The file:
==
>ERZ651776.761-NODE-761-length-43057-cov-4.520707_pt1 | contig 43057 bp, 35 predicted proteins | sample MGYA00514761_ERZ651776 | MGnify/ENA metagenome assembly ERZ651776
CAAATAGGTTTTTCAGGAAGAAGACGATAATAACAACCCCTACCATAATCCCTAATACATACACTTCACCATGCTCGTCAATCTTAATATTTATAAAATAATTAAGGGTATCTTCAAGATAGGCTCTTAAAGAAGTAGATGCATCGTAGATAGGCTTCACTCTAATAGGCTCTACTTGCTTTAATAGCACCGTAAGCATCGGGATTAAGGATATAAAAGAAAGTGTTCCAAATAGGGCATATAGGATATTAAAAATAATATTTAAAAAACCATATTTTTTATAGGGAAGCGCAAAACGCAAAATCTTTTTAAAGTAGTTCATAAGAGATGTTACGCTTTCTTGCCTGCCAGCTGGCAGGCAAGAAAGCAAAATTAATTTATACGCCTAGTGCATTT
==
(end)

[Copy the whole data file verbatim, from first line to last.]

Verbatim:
>ERZ651776.761-NODE-761-length-43057-cov-4.520707_pt1 | contig 43057 bp, 35 predicted proteins | sample MGYA00514761_ERZ651776 | MGnify/ENA metagenome assembly ERZ651776
CAAATAGGTTTTTCAGGAAGAAGACGATAATAACAACCCCTACCATAATCCCTAATACATACACTTCACCATGCTCGTCAATCTTAATATTTATAAAATAATTAAGGGTATCTTCAAGATAGGCTCTTAAAGAAGTAGATGCATCGTAGATAGGCTTCACTCTAATAGGCTCTACTTGCTTTAATAGCACCGTAAGCATCGGGATTAAGGATATAAAAGAAAGTGTTCCAAATAGGGCATATAGGATATTAAAAATAATATTTAAAAAACCATATTTTTTATAGGGAAGCGCAAAACGCAAAATCTTTTTAAAGTAGTTCATAAGAGATGTTACGCTTTCTTGCCTGCCAGCTGGCAGGCAAGAAAGCAAAATTAATTTATACGCCTAGTGCATTT